Currently 42.2% of A Level grades are less than predicted by teacher assessment. However, Wales had maintained a much firmer link between AS examinations and A Level. This allowed the Welsh Government to guarantee that no pupil will receive an A Level grade lower than that which they had previously attained in the AS Examination in 2019. This gives pupils some confidence. But it is not enough. It will not help when the GCSE results come through next week. It also puts too much emphasis on computer algorithms based on previous school performance – especially in subjects (like art and technology) that formerly used real people to examine the work of real pupils.
Previous school performance discriminates against pupils in working class areas, where staffing is more erratic, where class sizes may be small and variable and where inexperienced teachers may not have the support necessary for accurate moderation. This situation adds to the stress that many young people are having to contend with these days and like everything else, it impacts most on the most disadvantaged.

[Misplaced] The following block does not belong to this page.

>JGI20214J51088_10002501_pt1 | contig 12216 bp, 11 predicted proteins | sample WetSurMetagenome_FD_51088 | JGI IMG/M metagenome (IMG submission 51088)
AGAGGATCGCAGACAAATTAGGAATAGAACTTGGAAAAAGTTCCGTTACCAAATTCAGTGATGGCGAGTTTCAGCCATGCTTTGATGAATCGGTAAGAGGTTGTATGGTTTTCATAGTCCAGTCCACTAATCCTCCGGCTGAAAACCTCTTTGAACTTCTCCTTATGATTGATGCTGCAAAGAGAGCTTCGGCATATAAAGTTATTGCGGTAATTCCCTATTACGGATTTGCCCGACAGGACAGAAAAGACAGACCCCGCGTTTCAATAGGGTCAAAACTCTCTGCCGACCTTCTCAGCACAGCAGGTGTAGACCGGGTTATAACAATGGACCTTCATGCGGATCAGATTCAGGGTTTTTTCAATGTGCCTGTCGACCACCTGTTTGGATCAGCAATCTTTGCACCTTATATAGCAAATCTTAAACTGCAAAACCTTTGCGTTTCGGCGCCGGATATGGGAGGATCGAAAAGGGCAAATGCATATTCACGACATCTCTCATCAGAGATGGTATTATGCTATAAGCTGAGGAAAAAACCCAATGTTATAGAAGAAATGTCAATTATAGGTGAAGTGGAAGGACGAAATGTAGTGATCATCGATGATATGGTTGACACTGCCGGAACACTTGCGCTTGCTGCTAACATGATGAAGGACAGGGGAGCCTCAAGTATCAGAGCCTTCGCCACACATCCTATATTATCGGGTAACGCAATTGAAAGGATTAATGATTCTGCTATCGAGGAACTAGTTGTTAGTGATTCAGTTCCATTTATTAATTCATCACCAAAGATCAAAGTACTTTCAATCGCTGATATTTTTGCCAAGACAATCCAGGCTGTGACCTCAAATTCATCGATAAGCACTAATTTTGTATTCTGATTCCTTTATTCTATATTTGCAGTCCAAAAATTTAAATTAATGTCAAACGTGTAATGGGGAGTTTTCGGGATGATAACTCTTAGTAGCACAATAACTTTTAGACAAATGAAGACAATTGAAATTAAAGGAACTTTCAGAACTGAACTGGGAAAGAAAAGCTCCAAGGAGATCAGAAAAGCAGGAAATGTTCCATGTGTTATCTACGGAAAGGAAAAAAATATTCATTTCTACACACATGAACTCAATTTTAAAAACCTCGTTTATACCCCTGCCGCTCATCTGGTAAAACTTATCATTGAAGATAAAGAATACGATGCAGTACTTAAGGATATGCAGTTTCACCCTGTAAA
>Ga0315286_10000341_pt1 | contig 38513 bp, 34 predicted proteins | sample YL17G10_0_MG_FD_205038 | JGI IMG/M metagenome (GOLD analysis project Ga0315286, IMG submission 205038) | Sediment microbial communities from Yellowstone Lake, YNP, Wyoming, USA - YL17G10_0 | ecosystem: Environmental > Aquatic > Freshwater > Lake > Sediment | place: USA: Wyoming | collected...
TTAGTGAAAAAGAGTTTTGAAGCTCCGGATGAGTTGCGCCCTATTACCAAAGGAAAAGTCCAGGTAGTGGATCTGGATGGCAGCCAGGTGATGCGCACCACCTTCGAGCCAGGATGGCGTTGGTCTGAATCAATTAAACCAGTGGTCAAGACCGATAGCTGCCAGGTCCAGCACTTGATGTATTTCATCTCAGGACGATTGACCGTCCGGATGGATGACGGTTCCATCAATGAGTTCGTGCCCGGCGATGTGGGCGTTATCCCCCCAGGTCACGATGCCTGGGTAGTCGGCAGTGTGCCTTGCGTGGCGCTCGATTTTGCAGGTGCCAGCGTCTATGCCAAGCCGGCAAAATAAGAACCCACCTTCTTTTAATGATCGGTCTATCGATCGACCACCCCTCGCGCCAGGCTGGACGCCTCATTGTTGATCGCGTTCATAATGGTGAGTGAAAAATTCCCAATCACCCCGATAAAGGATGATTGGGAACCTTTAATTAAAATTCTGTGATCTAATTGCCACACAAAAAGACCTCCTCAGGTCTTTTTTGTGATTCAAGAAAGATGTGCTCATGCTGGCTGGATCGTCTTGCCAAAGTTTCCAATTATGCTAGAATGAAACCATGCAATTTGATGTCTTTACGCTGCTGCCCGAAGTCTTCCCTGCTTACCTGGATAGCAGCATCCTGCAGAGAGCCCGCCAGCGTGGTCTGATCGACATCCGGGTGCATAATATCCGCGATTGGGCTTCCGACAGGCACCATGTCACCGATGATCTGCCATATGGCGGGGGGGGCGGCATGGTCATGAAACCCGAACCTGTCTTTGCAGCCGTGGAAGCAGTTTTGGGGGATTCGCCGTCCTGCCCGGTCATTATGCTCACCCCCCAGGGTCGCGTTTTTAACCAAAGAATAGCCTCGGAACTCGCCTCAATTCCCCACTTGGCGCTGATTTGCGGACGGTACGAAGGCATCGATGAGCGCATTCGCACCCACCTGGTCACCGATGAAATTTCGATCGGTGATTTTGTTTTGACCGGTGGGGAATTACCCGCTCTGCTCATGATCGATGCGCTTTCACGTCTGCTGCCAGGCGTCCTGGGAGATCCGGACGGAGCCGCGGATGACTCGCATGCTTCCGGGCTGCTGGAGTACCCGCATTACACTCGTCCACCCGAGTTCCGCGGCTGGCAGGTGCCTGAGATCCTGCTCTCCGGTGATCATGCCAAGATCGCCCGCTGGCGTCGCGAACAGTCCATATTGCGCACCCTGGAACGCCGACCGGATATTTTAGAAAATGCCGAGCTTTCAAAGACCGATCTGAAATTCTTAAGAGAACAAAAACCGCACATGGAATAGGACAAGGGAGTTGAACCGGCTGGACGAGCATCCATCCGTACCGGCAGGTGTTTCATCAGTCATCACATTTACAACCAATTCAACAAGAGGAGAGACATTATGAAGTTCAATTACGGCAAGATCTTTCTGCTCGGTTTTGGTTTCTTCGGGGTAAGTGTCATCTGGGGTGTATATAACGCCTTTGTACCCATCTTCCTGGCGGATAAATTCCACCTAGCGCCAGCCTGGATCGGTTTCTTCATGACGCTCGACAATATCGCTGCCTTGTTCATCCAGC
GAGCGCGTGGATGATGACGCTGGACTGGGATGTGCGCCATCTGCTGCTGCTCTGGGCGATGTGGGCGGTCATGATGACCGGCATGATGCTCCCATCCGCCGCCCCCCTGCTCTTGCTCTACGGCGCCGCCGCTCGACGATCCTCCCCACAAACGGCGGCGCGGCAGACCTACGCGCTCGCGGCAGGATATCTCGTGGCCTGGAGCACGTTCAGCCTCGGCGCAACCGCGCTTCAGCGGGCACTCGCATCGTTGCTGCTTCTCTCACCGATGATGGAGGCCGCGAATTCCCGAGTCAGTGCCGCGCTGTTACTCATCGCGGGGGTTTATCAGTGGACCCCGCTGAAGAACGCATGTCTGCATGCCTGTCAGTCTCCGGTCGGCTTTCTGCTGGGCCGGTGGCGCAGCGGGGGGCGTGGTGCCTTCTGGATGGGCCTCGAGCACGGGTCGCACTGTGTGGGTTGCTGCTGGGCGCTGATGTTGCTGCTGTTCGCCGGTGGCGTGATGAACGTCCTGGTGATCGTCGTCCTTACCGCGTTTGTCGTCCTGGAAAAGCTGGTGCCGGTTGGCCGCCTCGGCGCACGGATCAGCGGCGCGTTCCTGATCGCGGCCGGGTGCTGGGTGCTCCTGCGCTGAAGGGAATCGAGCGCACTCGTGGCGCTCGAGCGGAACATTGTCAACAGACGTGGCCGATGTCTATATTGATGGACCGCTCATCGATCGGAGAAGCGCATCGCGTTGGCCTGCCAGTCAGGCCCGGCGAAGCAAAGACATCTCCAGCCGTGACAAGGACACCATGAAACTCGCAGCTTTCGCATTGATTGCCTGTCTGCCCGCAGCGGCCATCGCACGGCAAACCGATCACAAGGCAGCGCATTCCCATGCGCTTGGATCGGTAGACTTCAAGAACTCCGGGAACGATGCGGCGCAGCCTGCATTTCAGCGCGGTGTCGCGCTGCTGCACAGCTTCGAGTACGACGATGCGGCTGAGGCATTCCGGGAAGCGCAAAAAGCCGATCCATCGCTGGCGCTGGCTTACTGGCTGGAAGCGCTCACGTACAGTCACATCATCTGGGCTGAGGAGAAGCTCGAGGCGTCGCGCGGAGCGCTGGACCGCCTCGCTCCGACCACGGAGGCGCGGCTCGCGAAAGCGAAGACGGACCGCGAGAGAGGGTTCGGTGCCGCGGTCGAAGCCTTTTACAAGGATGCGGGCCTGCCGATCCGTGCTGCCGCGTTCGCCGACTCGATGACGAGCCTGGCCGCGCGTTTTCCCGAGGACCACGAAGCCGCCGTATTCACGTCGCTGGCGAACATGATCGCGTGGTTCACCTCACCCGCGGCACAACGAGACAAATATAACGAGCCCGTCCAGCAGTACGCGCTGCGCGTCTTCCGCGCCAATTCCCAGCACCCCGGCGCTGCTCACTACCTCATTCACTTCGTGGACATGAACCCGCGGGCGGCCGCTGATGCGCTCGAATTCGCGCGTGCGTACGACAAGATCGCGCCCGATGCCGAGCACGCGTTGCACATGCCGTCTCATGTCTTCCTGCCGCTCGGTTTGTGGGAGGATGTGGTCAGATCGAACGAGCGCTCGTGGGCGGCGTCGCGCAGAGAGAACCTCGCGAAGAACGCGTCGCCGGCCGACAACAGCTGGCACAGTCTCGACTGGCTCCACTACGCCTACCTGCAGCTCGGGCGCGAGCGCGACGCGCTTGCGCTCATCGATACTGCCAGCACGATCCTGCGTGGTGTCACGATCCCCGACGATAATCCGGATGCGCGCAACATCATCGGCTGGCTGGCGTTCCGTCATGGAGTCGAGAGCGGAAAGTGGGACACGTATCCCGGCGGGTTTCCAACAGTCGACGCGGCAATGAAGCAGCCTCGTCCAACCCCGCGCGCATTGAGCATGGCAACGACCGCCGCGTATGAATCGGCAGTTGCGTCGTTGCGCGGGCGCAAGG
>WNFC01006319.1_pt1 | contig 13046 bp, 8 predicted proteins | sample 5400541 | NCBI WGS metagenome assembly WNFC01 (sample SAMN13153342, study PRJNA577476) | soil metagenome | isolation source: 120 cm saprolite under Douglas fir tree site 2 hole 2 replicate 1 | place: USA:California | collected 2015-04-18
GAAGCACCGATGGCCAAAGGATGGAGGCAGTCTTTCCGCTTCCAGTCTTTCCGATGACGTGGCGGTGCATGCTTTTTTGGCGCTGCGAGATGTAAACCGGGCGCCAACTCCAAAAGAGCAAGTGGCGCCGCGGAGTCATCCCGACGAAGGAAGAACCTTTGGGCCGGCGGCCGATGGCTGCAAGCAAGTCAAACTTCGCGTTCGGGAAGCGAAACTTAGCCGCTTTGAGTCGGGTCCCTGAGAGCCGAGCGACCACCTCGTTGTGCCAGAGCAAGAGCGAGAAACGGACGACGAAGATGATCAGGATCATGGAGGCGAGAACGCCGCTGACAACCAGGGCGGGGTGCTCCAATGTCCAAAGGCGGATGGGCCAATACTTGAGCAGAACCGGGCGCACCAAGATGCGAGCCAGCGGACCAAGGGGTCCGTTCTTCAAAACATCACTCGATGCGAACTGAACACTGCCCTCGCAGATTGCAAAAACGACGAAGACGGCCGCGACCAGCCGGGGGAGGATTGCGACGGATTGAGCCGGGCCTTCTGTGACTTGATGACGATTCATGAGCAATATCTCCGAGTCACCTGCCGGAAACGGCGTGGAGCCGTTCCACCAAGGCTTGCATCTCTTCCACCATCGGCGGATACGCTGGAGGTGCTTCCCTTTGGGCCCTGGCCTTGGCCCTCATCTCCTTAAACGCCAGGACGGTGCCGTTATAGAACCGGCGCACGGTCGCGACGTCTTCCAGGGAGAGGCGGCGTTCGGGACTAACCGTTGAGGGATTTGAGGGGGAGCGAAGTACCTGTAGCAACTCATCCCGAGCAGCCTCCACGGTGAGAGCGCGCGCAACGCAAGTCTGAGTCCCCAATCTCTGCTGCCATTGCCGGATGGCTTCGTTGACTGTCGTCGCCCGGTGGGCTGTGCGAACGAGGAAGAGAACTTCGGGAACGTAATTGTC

Perhaps one solution is to end the reliance of universities and colleges on examination results that themselves are class biased. Why not rely more on portfolios of work and let students have a chance to show what they can do, with good pastoral and academic support. It would cost a little more – especially if student fees were abolished at the same time – but the future of young people and the enhanced academic and research future of the country would benefit enormously and amply repay the costs.